The Canadian Government has decided that people taking the citizenship oath must not have their face covered. The decision is aimed at Muslim women who wear a niqab or a burqa to the ceremony.
The announcement Monday by Immigration Minister Jason Kenney, at a news conference in Montreal, comes at a time when the culture clash between Canada’s Western values and that of the growing Islamic community is increasingly evident.
Last Thursday, the Supreme Court of Canada heard arguments Thursday in the case of a woman who wants to testify in court while wearing a niqab, in a legal matter that Canadian Broadcasting Corporation (CBC) describes as pitting religious rights against the right of defendants.
The woman, identified only as N.S., wants to wear the veil-type cloth that covers all of her face, except her eyes, during testimony against two male relatives in a sexual assault case in Ontario. The woman is the complainant in the case, and made the request to wear her niqab based on her Muslim beliefs.
The defendants, however, say they should be able to see the facial expressions of N.S. for the purpose of cross-examination.
Currently a court in the city of Kingston, Ontario is hearing a case in which an Afghan immigrant and one of his wives are answering murder charges for the deaths of his first wife and a daughter, allegedly over the latter’s resistance to his brand of Islamic orthodoxy.
While the polygamous state of the accused is not on trial, nor is the issue confined to Muslims, on November 23, the British Columbia Supreme Court upheld Canada’s monogamy laws with Chief Justice Robert Bauman in ruling in favour of the section of the Criminal Code outlawing polygamous unions saying while the law does infringe on religious freedom, it is justified given the harm polygamy causes to children, women and society.
Muslims believe the Qur’an permits a man to have up to four wives, but only under certain, fairly strict conditions. (Mormon polygamists were at the centre of the BC hearing brought by the Crown.) Some Muslims also justify women covering their entire body based on Islam’s holy book, the Qur’an, and hadiths – sayings, acts, approvals or criticisms ascribed to the Islamic prophet Muhammad.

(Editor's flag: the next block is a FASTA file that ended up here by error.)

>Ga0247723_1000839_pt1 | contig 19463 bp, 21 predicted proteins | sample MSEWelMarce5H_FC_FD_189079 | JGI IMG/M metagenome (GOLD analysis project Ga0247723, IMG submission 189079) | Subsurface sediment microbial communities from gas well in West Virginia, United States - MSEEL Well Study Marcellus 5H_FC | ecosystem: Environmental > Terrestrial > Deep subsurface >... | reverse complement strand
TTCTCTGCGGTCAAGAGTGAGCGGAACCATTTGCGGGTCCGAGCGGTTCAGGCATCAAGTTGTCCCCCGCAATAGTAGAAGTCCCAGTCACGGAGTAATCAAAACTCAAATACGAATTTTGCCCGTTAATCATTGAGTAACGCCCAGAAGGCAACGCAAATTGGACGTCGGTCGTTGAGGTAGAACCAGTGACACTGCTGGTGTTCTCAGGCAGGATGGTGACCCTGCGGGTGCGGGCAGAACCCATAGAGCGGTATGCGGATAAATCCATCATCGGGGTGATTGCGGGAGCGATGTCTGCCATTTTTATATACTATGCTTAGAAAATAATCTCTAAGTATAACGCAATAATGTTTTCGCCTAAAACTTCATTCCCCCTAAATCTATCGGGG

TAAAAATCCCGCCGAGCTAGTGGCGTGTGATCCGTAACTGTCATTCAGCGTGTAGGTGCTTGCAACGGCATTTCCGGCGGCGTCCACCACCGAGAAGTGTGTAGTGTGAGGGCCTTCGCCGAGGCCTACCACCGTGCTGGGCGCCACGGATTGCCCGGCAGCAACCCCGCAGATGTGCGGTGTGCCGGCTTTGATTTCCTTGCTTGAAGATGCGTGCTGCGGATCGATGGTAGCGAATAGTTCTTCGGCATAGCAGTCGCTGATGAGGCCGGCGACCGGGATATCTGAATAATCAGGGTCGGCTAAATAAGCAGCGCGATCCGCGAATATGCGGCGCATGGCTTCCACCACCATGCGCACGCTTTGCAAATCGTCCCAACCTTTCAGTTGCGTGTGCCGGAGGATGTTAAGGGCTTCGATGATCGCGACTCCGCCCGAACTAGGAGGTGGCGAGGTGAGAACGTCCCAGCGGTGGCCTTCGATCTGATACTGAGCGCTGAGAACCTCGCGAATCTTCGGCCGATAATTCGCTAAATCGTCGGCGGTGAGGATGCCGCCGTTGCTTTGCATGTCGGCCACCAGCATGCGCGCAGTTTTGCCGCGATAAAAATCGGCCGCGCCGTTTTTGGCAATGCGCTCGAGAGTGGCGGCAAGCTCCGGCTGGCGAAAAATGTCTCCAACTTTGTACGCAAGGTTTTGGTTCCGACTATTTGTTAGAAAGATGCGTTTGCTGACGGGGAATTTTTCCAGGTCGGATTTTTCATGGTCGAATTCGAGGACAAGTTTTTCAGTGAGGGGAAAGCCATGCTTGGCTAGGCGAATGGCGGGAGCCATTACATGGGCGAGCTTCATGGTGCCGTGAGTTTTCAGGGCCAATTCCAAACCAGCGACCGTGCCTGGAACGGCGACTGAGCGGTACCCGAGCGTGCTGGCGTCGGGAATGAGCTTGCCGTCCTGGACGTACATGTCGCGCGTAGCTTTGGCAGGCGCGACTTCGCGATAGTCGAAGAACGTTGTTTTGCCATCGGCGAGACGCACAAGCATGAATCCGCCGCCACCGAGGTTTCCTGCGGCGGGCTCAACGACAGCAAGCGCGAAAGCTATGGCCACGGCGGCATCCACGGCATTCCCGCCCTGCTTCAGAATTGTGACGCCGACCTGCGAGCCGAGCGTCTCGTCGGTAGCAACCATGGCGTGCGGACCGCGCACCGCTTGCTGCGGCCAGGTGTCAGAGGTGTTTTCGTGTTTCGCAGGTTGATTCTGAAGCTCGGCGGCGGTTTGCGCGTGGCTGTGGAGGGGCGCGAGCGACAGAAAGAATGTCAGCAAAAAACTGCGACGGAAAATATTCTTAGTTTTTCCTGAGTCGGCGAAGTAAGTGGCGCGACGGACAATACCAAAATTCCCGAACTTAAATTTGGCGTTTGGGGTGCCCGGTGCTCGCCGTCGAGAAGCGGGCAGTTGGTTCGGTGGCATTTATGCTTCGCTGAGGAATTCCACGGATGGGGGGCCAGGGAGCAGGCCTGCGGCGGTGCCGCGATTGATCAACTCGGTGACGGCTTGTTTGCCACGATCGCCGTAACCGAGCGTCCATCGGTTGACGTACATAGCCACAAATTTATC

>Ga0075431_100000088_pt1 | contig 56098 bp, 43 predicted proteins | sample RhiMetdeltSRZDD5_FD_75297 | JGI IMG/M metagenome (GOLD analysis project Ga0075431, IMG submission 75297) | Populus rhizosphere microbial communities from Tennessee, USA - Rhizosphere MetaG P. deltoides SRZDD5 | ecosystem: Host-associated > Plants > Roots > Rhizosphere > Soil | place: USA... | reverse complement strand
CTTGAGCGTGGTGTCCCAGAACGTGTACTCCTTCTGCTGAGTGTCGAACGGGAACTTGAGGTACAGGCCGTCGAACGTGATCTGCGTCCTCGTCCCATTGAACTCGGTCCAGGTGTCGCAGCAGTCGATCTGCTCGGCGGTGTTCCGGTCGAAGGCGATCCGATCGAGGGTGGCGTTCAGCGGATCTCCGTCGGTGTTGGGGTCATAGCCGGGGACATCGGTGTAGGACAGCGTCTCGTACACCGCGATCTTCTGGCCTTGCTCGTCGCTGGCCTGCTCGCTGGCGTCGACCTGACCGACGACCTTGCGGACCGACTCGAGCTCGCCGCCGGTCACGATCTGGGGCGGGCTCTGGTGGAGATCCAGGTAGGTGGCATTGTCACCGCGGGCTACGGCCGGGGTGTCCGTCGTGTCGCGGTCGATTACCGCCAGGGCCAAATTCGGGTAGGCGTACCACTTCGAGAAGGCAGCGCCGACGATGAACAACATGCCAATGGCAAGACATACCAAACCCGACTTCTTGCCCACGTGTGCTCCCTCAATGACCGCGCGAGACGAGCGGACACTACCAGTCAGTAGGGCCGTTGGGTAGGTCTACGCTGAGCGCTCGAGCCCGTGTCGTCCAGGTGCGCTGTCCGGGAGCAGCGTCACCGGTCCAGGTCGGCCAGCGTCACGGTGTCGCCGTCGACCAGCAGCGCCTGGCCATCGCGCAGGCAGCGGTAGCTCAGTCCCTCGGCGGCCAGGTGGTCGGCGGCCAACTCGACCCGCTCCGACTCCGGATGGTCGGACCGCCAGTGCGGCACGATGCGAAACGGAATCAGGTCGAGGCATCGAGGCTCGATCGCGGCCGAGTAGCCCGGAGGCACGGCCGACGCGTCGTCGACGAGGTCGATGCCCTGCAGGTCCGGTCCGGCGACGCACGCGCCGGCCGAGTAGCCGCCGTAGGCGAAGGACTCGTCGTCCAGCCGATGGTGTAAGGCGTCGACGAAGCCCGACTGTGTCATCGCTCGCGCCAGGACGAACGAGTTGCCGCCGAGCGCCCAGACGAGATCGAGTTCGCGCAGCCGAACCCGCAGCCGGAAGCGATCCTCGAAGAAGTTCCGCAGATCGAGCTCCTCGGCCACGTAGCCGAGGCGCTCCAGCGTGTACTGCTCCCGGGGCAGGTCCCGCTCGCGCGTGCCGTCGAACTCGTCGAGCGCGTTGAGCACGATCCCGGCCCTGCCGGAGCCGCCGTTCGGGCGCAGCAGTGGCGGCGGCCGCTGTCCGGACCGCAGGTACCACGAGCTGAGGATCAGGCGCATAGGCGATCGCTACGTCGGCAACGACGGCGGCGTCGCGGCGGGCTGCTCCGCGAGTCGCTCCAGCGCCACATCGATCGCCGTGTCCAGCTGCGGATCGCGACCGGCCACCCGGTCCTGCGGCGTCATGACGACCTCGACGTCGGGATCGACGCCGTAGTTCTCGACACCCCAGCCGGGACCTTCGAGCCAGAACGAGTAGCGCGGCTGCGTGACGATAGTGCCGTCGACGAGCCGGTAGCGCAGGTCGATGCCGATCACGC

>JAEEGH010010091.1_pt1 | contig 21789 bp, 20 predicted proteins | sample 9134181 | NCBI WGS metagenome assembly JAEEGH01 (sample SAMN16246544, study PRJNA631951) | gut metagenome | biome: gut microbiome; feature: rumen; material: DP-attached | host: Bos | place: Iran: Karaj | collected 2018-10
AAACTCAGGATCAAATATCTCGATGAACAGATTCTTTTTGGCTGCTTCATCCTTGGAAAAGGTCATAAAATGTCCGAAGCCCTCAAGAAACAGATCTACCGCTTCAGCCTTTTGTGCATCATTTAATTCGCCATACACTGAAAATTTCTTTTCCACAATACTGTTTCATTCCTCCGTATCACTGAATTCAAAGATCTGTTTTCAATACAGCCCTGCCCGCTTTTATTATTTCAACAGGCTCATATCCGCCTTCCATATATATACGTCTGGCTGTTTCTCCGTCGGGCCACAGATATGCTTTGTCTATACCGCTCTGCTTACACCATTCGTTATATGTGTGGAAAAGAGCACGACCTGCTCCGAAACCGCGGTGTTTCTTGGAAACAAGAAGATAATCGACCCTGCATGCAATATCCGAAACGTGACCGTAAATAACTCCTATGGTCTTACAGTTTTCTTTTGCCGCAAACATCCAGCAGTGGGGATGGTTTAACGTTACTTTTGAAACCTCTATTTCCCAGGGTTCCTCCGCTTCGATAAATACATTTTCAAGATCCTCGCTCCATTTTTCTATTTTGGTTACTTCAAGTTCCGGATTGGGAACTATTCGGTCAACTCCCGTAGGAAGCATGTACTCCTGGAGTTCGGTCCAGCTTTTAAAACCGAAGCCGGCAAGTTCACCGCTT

There are differences of opinion amongst scholars in Islam whether the niqab is an obligatory form of hijab, is merely permissible, or cultural.
Most religionists are not concerned whether a prophet’s message was appropriate for his personal situation but rather that it is to be transmitted as applicable to all people in all situations throughout time.
The result is that commonsense does not prevail in the 21st century when contemporary living requires that there are more pressing overarching considerations to dictate behaviour.
There may have been no need for drivers licences and visas when camels and horses were the primary means of transportation and national boundaries were arbitrary demarcations beyond city limits but in the age of the automobile and jet travel across secure borders the circumstances are different.
Canada is at the forefront of the Western alliance pushing democracy, openness and tolerance in places like Afghanistan and Libya and is welcoming of people from all over the world who, it is assumed, share the political and social, if not the religious, values of the country.
Like many countries, religion was mixed in the country’s foundation but modernity and progress has brought the secular state that is not premised on ethnicity nor religion. But most societies have a core they wish to conserve.
One reporter saw significance in Kenny’s making the announcement in the province of Quebec, generally more liberal than the rest of Canada but where there’s a strong tradition to conserve its Francophone identity.
It was likely the idea of holding on to core value why Kenny described the oath as a “public declaration that you are joining the Canadian family and it must be taken freely and openly,” and said, it was bizarre that women were allowed to wear face veils while they swear their citizenship oaths.
He said he didn’t accept that it was a religious obligation to wear the veil, since when Muslim women perform the hajj, the pilgrimage to Mecca, they are required not to cover their faces.
“It’s a cultural tradition, which I think reflects a certain view about women that we don’t accept in Canada. We want women to be full and equal members of Canadian society and certainly when they’re taking the citizenship oath, that’s the right place to start,” Kenney told CBC News Network.